Ultrasound is used to assess vein size and patency prior to venous puncture. In a study of 143 hemodialysis patients with a history of prior hemodialysis catheter placement, 25.9 percent had jugular vein thrombus and 62 percent of these occluded. Ultrasound guidance during venipuncture minimizes the incidence of venous access-related complications, decreases procedure time, and increases the rate of initial technical success. Ultrasound-guided venous access also decreases the likelihood of arterial puncture or pneumothorax in patients undergoing hemodialysis catheter placement. In a meta-analysis, ultrasound guidance significantly decreased the risks of hemodialysis catheter placement failure (relative risk [RR] 0.12, 95% CI 0.04-0.37), failure to place catheter on first attempt (RR 0.40; 95% CI 0.29-0.56), arterial puncture (RR 0.22, 95% CI 0.06-0.81), and access site hematoma (RR 0.27, 95% CI 0.08-0.88). Another advantage of an ultrasound-guided technique in placing internal jugular hemodialysis catheters is that it allows the vein to be punctured more caudally (closer to the clavicle), which may reduce kinking; even a minimal degree of kinking can severely diminish flow rates.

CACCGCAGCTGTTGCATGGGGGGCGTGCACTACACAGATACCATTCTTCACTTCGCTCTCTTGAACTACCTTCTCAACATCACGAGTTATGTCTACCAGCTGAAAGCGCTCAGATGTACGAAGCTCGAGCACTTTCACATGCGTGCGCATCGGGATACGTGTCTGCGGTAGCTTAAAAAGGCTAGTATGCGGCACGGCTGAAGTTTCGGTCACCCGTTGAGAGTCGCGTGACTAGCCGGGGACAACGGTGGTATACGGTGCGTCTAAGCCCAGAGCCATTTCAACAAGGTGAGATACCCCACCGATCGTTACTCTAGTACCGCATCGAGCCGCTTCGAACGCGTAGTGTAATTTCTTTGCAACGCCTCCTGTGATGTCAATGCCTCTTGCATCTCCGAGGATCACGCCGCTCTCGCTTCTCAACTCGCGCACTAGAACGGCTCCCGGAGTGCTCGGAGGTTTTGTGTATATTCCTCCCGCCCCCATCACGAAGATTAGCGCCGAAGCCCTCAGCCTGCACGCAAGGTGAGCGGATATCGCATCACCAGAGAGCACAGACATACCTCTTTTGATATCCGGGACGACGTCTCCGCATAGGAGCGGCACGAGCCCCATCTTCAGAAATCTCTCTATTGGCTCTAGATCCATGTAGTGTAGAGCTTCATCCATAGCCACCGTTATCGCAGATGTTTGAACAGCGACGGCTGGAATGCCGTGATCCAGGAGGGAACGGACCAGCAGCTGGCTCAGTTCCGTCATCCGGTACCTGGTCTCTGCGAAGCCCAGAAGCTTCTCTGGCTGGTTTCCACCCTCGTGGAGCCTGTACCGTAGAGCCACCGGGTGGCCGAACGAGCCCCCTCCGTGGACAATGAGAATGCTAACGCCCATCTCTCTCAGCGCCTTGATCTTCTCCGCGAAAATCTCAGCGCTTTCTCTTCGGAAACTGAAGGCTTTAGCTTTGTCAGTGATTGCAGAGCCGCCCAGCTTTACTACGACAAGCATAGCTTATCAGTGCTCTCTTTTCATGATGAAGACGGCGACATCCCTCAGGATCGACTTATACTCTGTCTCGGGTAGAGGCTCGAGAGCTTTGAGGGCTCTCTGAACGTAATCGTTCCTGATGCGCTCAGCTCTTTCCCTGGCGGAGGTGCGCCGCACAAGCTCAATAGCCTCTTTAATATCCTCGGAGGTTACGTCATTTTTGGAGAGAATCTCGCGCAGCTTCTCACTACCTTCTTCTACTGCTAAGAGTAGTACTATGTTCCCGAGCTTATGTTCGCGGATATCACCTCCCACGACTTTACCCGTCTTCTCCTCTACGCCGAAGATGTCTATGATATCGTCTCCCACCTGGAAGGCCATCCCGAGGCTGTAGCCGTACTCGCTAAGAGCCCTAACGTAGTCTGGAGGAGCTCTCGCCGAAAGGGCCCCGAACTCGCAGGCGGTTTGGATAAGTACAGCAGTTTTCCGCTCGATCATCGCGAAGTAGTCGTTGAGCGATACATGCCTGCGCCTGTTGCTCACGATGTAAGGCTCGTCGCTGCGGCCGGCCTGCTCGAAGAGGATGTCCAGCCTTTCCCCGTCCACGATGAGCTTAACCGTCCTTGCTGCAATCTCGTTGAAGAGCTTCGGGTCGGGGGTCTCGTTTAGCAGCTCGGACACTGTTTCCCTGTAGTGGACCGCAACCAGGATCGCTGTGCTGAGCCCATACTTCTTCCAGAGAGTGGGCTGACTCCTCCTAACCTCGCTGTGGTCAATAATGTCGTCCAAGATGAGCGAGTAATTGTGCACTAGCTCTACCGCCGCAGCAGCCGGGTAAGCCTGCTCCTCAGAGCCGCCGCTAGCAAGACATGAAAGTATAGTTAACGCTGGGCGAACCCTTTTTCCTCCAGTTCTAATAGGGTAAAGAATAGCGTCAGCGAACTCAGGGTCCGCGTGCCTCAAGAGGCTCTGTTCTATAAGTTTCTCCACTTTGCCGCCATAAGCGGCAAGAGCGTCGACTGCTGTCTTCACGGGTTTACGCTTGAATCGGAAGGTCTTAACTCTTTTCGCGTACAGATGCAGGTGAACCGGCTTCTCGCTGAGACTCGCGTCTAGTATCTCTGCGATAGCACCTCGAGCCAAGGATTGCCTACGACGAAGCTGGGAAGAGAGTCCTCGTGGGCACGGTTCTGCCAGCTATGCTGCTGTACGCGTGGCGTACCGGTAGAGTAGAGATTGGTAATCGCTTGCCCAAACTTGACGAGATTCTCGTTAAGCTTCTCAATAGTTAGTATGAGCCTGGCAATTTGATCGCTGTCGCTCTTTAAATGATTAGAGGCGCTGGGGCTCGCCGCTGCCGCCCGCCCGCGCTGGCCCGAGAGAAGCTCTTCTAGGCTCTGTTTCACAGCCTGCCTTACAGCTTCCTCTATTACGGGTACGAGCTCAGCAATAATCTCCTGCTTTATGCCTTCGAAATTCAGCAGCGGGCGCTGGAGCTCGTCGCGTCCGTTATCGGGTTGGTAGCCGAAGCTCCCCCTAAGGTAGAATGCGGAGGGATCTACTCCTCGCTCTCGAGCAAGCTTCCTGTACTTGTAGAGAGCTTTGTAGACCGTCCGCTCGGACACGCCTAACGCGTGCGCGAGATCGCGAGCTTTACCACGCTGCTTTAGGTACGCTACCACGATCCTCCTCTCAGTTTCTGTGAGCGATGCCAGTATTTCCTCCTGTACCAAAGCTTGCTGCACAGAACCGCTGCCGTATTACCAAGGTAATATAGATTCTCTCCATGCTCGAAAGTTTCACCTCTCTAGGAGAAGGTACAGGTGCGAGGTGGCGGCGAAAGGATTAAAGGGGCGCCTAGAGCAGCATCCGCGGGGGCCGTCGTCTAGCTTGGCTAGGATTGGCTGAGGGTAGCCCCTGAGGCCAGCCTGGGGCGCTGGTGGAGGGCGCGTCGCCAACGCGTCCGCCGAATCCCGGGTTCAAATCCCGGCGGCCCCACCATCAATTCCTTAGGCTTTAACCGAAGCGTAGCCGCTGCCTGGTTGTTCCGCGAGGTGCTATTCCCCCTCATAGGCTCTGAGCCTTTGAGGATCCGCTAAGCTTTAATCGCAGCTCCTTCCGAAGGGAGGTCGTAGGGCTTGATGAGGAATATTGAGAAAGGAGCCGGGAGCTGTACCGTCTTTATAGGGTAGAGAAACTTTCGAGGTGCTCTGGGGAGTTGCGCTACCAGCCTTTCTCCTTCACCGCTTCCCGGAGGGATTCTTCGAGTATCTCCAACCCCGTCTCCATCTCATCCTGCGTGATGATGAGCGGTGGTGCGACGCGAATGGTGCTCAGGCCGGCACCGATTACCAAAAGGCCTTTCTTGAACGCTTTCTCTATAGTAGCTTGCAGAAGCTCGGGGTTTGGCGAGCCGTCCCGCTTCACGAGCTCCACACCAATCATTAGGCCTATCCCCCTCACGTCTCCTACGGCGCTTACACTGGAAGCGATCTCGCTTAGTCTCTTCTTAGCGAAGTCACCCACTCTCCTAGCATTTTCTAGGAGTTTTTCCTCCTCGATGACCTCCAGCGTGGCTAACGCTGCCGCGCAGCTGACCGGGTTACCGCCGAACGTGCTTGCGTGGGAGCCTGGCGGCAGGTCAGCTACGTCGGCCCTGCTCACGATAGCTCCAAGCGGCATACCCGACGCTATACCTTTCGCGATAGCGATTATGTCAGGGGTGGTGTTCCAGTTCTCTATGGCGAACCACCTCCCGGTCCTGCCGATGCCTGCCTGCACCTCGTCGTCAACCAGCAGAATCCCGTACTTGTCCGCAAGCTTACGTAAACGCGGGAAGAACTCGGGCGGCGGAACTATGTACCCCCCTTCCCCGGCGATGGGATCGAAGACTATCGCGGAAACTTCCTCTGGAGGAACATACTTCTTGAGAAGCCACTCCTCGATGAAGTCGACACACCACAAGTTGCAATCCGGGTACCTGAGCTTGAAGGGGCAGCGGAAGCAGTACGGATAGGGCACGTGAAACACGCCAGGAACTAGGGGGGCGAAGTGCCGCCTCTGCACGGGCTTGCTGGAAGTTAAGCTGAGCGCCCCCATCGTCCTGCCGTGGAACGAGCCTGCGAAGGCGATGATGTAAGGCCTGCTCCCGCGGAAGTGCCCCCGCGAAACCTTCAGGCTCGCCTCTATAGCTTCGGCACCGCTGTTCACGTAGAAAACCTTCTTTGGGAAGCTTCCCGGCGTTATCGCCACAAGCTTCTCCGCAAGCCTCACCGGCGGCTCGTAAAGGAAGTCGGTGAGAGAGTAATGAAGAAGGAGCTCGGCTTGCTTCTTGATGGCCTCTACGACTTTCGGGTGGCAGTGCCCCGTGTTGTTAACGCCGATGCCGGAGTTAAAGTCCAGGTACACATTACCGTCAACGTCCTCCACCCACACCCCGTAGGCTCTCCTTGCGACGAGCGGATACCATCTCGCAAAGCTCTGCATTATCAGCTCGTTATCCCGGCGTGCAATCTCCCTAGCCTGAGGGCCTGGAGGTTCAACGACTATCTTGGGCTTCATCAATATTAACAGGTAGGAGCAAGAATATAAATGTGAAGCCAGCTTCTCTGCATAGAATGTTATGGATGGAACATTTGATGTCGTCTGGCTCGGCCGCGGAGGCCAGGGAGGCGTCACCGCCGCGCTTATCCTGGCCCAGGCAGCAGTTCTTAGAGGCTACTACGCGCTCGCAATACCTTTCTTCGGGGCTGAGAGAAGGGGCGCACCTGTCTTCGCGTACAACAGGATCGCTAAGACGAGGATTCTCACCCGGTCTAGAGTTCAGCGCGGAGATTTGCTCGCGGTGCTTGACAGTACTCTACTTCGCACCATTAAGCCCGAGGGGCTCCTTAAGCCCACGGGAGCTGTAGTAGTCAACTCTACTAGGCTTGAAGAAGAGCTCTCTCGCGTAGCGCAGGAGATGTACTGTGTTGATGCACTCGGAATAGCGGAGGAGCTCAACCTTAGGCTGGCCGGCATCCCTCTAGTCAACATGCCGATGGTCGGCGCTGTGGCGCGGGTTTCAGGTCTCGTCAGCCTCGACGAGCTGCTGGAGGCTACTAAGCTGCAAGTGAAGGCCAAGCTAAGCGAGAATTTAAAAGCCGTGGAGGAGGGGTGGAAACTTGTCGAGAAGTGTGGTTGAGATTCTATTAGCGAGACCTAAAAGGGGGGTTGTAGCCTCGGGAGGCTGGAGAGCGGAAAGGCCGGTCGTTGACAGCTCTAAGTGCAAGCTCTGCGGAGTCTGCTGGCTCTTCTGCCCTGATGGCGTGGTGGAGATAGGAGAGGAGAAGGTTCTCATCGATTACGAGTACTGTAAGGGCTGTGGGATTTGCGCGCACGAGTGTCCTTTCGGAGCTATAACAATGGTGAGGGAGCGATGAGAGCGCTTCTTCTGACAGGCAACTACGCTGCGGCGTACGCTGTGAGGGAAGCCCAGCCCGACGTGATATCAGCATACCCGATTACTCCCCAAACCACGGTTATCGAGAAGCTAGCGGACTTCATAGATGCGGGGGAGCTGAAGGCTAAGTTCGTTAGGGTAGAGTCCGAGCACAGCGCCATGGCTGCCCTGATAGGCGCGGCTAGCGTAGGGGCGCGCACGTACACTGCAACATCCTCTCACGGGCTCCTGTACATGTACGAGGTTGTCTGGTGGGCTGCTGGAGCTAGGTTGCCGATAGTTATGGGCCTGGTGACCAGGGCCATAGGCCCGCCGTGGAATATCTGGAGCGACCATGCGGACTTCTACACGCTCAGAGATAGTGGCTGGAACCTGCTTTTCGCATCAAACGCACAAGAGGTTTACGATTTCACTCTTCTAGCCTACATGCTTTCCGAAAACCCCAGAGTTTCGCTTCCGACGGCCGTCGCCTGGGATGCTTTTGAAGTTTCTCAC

Catheter positioning — Prior to the use of a central catheter for hemodialysis, the positioning of the tip of the catheter needs to be verified, typically using fluoroscopy or plain radiography.

Ideal positioning of hemodialysis access catheters is as follows:

The tip of nontunneled jugular hemodialysis catheters/Vascath/Quinton should be positioned in the distal superior vena cava. Because of the stiffness of short-term access catheters and risk for complications, atrial placement should be avoided .